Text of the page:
Depression (clinically referred to as Major Depressive Disorder) is identified fundamentally by the presence of either a depressed mood—also characterized as feeling sad, hopeless, or discouraged—and/or a loss of interest or pleasure. During any 12-month period in the United States, approximately 7% of the population (i.e., over 22 million people in 2015) has depression that meets clinical diagnostic criteria. Depression exists only if the below symptoms have been present for at least 2 weeks.
Clinical Diagnostic Criteria
(Major Depressive Disorder)
Five (or more) of the following symptoms have been present during the same 2-week period and represent a change from previous functioning; at least one of the symptoms is either (1) depressed mood or (2) loss of interest or pleasure.
- Depressed mood most of the day, nearly every day, as indicated by either subjective report (e.g., feels sad, empty, hopeless) or observation made by others (e.g., appears tearful). (Note: In children and adolescents, can be irritable mood.)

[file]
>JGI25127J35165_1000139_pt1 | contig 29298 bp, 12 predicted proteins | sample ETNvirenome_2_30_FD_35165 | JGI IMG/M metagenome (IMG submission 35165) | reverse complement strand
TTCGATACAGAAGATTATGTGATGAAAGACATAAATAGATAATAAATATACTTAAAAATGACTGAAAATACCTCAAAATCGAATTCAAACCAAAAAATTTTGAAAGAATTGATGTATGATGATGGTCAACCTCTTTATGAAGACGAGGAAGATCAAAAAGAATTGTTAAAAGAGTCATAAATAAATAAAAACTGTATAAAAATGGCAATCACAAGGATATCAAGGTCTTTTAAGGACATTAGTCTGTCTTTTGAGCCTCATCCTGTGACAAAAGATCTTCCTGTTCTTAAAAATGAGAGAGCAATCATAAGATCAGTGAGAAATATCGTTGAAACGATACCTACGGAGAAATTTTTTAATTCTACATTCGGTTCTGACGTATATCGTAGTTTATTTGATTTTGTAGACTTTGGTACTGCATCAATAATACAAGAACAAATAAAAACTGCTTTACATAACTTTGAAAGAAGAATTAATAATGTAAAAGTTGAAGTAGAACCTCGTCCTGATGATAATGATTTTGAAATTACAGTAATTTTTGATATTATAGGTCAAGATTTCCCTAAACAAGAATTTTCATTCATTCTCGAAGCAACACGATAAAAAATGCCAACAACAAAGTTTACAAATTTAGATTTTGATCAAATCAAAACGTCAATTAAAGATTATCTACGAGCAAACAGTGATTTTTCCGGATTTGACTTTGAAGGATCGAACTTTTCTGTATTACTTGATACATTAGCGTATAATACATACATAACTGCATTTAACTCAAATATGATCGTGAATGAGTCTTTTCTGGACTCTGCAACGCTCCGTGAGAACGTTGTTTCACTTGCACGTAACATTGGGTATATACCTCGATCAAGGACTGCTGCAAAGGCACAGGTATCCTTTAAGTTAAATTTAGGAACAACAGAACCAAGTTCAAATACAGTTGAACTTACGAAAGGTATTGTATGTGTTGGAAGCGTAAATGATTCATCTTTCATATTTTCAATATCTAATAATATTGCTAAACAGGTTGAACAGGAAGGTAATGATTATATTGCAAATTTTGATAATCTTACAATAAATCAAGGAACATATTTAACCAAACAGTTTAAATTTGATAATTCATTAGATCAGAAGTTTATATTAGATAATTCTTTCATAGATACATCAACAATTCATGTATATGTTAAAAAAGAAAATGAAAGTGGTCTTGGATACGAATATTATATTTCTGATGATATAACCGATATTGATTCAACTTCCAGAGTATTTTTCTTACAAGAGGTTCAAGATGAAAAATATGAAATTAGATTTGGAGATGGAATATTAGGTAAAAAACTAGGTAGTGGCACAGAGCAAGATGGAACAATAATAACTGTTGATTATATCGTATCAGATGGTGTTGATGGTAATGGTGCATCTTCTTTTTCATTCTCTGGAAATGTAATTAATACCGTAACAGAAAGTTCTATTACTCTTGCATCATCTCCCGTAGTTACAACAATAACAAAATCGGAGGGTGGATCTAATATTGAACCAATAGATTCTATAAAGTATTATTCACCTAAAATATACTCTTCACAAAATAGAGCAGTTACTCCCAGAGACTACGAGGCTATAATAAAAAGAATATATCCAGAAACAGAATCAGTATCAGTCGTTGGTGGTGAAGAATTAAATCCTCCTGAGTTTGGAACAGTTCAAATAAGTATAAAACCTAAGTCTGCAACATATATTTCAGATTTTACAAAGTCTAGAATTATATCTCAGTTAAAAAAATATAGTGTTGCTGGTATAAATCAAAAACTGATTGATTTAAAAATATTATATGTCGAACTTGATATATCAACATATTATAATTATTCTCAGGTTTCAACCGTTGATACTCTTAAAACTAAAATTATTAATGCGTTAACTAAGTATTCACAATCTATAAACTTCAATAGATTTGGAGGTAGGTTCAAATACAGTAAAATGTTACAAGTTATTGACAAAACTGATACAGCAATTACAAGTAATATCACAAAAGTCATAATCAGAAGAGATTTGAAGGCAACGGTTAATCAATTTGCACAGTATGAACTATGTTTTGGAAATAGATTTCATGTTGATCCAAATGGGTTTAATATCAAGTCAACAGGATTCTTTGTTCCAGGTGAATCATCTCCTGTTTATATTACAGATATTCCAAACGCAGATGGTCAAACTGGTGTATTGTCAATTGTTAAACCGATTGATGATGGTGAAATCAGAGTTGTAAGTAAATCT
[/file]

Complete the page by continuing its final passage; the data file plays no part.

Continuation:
- Markedly diminished interest or pleasure in all, or almost all, activities most of the day, nearly every day (as indicated by either subjective account or observation).
- Significant weight loss when not dieting or weight gain (e.g., a change of more than 5% of body weight in a month), or decrease or increase in appetite nearly every day. (Note: In children, consider failure to make expected weight gain.)
- Insomnia or hypersomnia nearly every day.
- Psychomotor agitation or retardation nearly every day (observable by others, not merely subjective feelings or restlessness or being slowed down).
- Fatigue or loss of energy nearly every day.
- Feelings of worthlessness or excessive or inappropriate guilt (which may be delusional) nearly every day (not merely self-reproach or guilt about being sick).
- Diminished ability to think or concentrate, or indecisiveness nearly every day (either by subjective account or as observed by others).
- Recurrent thoughts of death (not just fear of dying), recurrent suicidal ideation without a specific plan, or a suicidal attempt or a specific plan for committing suicide.
The symptoms cause clinically significant distress or impairment in social, occupational, or other important areas of functioning.